My experience with the chaos of Iraq was indirect and limited, but I well recall an urgent tasking to DLI to help with the translation of a Peter, Paul & Mary song to promote tolerance within Iraqi schools. No, I’m not kidding. Some American in Iraq decided a smart way of defusing ethnic and religious tensions in Iraq was to translate a song for kids. So we gathered some of our best Arabic instructors and quickly learned the song was more than problematic. It was about American kids making fun of other kids with braces and glasses, but any Iraqi kid with braces or glasses would be fortunate indeed. Other lines of the song mentioned gays, lesbians, and a teenage mother trying to overcome her past – not a place we wanted to go.
The song just didn’t translate, just like much of the American effort “to win the peace” and build a stable democratic Iraq didn’t translate (if you accept for the moment that that was the true mission). Too many Americans were prisoners of their own illusions in Iraq, or trying to make a fast buck, while troops at the front were simply fighting to survive a ghastly war, a war that was obviously far worse for the Iraqi people.
In the first few weeks of the Iraq invasion in 2003, the US military did its job fairly well, and by that I mean the narrow mission of destroying Iraqi forces and overthrowing Saddam Hussein. After that, it was one disaster after another, one lie after another, because once Saddam was removed from power and the Iraqi military was disbanded, all hell broke loose. Civil war was the result, and, as I wrote in 2007, you can’t win someone else’s civil war. What we got in place of a “win” were the lies of Bush/Cheney and of General David Petraeus about “progress” in the Surge. But as the weasel Petraeus always said, his “gains” were fragile and reversible, and so they proved.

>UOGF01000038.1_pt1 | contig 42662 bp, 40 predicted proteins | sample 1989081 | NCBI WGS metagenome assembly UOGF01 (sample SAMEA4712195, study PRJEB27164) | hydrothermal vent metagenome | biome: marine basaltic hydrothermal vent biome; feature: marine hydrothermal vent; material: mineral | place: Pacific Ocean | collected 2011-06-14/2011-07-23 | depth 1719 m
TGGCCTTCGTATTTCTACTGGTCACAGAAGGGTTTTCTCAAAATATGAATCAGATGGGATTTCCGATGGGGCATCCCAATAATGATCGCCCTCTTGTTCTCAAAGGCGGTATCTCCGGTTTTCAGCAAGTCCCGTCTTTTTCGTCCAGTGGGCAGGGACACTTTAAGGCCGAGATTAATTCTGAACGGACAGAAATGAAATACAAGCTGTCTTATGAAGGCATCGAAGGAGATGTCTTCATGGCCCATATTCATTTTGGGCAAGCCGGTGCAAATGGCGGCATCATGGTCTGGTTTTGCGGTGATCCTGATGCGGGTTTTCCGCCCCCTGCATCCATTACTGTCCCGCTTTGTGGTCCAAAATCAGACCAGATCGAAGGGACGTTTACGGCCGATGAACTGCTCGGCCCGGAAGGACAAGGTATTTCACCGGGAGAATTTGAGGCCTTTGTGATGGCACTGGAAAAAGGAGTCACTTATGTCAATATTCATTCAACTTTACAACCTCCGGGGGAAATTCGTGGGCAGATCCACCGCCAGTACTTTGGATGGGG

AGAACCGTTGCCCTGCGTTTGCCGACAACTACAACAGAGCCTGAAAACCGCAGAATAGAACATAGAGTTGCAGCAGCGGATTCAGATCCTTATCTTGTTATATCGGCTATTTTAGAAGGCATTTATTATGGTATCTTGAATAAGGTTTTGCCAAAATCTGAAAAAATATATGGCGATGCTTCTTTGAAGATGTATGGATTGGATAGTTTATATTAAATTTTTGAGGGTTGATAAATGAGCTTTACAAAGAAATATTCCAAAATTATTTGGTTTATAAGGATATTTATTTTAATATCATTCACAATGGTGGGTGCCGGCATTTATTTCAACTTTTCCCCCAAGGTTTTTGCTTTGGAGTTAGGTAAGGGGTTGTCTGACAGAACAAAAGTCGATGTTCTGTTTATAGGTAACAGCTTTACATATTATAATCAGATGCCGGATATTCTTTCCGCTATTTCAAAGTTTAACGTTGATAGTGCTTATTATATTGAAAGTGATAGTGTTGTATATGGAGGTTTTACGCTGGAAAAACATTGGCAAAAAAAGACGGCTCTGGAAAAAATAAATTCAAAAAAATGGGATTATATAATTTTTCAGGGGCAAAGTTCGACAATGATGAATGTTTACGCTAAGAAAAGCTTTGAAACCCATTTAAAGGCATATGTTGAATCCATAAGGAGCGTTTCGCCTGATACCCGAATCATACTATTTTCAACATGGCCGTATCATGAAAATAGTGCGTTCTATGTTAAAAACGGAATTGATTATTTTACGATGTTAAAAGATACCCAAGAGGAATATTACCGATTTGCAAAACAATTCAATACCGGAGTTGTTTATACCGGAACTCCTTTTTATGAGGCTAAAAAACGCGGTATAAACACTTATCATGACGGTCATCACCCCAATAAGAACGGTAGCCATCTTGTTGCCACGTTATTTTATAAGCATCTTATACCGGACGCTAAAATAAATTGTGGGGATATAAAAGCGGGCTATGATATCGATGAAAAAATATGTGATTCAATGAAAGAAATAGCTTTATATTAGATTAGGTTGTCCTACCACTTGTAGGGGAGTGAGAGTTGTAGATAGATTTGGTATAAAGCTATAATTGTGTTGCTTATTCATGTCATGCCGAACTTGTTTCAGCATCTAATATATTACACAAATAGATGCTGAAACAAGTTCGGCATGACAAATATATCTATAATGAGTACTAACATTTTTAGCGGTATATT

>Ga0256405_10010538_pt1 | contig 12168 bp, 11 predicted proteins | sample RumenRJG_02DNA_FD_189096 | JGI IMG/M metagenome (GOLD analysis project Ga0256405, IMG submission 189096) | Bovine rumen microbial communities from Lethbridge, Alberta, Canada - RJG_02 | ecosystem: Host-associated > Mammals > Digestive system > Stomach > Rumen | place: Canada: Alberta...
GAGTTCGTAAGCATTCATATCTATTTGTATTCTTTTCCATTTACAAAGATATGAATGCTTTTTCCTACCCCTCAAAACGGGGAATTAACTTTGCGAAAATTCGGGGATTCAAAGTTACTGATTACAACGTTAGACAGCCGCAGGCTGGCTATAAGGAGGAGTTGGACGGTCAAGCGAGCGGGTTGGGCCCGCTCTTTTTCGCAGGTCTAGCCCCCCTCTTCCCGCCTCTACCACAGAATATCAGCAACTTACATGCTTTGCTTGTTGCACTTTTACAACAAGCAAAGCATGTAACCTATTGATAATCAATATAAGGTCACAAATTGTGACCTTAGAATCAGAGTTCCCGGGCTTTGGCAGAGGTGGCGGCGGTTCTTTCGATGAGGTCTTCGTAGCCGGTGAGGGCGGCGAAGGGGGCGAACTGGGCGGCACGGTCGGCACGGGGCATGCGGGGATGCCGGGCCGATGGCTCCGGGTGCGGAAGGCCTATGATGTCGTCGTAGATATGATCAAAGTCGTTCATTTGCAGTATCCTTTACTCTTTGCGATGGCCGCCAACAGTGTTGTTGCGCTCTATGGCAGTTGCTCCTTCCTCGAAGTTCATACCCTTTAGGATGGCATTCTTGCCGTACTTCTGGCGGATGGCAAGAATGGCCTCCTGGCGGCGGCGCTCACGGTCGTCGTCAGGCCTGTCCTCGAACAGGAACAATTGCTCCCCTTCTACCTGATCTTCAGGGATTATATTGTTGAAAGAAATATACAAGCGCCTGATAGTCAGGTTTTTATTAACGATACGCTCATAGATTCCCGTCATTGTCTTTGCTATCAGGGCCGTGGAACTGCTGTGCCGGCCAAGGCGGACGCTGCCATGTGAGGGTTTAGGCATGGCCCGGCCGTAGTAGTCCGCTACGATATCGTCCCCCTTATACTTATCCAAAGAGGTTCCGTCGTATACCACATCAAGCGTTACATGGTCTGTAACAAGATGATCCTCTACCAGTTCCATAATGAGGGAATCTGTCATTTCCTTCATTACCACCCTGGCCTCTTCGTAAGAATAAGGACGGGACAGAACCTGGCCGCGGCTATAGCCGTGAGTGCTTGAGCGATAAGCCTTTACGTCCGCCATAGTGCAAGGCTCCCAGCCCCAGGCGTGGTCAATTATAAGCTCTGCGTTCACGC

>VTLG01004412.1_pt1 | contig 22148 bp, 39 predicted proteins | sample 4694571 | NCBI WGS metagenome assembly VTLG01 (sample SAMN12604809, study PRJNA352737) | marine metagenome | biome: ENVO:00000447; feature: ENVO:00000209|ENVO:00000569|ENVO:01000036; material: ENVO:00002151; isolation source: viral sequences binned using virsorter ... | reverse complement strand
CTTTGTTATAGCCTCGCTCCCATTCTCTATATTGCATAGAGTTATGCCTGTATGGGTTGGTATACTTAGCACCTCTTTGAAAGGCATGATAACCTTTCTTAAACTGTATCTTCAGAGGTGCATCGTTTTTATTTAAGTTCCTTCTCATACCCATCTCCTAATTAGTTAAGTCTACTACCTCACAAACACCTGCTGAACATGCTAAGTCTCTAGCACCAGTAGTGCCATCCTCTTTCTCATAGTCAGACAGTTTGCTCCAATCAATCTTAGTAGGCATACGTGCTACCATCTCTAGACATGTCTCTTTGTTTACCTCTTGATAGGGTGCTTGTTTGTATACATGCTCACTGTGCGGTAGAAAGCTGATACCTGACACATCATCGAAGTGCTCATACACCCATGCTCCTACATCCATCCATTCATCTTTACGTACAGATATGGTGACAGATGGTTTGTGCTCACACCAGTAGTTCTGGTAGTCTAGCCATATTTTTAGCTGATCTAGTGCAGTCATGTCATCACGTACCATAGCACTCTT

Of course, the Iraq War was based on alarmist lies (those WMD that weren’t there, those mushroom clouds in American skies). It was then preserved by lies until the lies could no longer be countenanced (or until they proved no longer profitable). Yet the liars were promoted (whether in the military or outside of it) and those who warned of the folly of war 20 years ago or those who tried to reveal the truth about war crimes or profiteering during the war were punished.
Though Donald Rumsfeld lost his job as Defense Secretary, few in the hierarchy were ever called to account for their crimes and blunders, so little was learned and much was forgotten.
So, it’s on to the next war, this time with China or Russia or Iran or whomever, but not to worry, the experts that brought you Iraq and Afghanistan and all the rest will get it right. Just look at their track record and how much they’ve learned!
William J. Astore is a retired lieutenant colonel (USAF). He taught history for fifteen years at military and civilian schools. He writes at Bracing Views.